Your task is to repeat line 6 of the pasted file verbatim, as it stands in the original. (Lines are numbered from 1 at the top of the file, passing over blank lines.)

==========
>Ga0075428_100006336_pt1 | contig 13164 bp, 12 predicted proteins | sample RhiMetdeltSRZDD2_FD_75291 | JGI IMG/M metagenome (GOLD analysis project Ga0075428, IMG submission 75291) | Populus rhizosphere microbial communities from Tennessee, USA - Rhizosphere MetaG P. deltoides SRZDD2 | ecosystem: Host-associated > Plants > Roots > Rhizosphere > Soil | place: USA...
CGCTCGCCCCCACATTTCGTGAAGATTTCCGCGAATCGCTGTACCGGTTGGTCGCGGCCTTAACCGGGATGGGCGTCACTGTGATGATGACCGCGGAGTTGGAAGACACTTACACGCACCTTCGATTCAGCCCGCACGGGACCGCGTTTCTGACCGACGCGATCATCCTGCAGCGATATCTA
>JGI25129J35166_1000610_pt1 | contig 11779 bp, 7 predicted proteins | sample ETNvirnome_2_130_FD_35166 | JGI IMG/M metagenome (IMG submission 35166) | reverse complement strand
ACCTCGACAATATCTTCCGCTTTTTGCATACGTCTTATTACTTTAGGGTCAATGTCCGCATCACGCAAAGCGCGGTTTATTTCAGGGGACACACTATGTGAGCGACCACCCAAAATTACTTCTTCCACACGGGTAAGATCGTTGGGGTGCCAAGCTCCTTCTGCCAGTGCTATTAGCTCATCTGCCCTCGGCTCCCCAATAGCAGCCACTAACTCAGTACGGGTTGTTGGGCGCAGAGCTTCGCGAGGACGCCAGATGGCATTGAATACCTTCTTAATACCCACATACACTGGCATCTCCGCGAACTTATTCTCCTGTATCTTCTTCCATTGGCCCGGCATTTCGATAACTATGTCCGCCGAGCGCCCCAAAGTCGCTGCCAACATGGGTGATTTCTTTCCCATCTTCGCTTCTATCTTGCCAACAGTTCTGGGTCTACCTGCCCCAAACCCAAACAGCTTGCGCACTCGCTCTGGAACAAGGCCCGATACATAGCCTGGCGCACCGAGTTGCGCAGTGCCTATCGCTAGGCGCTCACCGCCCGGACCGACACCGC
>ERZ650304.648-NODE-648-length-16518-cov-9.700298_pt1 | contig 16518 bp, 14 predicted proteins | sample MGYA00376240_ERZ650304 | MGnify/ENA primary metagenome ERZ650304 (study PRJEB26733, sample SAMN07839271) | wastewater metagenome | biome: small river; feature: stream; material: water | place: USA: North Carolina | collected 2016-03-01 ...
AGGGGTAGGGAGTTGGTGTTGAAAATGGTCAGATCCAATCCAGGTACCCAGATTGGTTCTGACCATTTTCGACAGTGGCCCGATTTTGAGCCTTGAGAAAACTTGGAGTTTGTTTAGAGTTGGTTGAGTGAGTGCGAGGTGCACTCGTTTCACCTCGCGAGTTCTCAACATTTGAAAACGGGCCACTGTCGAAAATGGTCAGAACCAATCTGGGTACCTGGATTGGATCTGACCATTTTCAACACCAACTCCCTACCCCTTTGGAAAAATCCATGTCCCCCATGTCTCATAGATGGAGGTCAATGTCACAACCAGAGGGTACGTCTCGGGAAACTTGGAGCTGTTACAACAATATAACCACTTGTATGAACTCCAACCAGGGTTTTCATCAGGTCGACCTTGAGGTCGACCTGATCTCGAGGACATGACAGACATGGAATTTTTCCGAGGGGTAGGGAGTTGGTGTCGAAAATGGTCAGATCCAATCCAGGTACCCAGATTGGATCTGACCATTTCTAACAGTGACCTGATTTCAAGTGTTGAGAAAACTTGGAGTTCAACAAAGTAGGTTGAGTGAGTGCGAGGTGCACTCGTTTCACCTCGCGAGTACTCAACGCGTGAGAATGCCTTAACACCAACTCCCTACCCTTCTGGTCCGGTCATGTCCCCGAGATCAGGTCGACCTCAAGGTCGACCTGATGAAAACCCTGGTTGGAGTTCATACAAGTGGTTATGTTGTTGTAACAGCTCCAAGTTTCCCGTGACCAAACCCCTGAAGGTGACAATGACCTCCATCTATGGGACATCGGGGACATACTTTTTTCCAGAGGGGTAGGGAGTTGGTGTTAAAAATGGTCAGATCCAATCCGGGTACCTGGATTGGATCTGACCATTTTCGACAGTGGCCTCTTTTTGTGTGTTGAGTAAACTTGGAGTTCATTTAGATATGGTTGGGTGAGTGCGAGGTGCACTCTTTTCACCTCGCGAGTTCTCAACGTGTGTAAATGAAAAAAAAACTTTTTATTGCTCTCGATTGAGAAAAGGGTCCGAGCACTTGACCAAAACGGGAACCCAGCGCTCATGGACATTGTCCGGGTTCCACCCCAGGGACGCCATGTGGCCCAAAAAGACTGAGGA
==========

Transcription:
AGGGGTAGGGAGTTGGTGTTGAAAATGGTCAGATCCAATCCAGGTACCCAGATTGGTTCTGACCATTTTCGACAGTGGCCCGATTTTGAGCCTTGAGAAAACTTGGAGTTTGTTTAGAGTTGGTTGAGTGAGTGCGAGGTGCACTCGTTTCACCTCGCGAGTTCTCAACATTTGAAAACGGGCCACTGTCGAAAATGGTCAGAACCAATCTGGGTACCTGGATTGGATCTGACCATTTTCAACACCAACTCCCTACCCCTTTGGAAAAATCCATGTCCCCCATGTCTCATAGATGGAGGTCAATGTCACAACCAGAGGGTACGTCTCGGGAAACTTGGAGCTGTTACAACAATATAACCACTTGTATGAACTCCAACCAGGGTTTTCATCAGGTCGACCTTGAGGTCGACCTGATCTCGAGGACATGACAGACATGGAATTTTTCCGAGGGGTAGGGAGTTGGTGTCGAAAATGGTCAGATCCAATCCAGGTACCCAGATTGGATCTGACCATTTCTAACAGTGACCTGATTTCAAGTGTTGAGAAAACTTGGAGTTCAACAAAGTAGGTTGAGTGAGTGCGAGGTGCACTCGTTTCACCTCGCGAGTACTCAACGCGTGAGAATGCCTTAACACCAACTCCCTACCCTTCTGGTCCGGTCATGTCCCCGAGATCAGGTCGACCTCAAGGTCGACCTGATGAAAACCCTGGTTGGAGTTCATACAAGTGGTTATGTTGTTGTAACAGCTCCAAGTTTCCCGTGACCAAACCCCTGAAGGTGACAATGACCTCCATCTATGGGACATCGGGGACATACTTTTTTCCAGAGGGGTAGGGAGTTGGTGTTAAAAATGGTCAGATCCAATCCGGGTACCTGGATTGGATCTGACCATTTTCGACAGTGGCCTCTTTTTGTGTGTTGAGTAAACTTGGAGTTCATTTAGATATGGTTGGGTGAGTGCGAGGTGCACTCTTTTCACCTCGCGAGTTCTCAACGTGTGTAAATGAAAAAAAAACTTTTTATTGCTCTCGATTGAGAAAAGGGTCCGAGCACTTGACCAAAACGGGAACCCAGCGCTCATGGACATTGTCCGGGTTCCACCCCAGGGACGCCATGTGGCCCAAAAAGACTGAGGA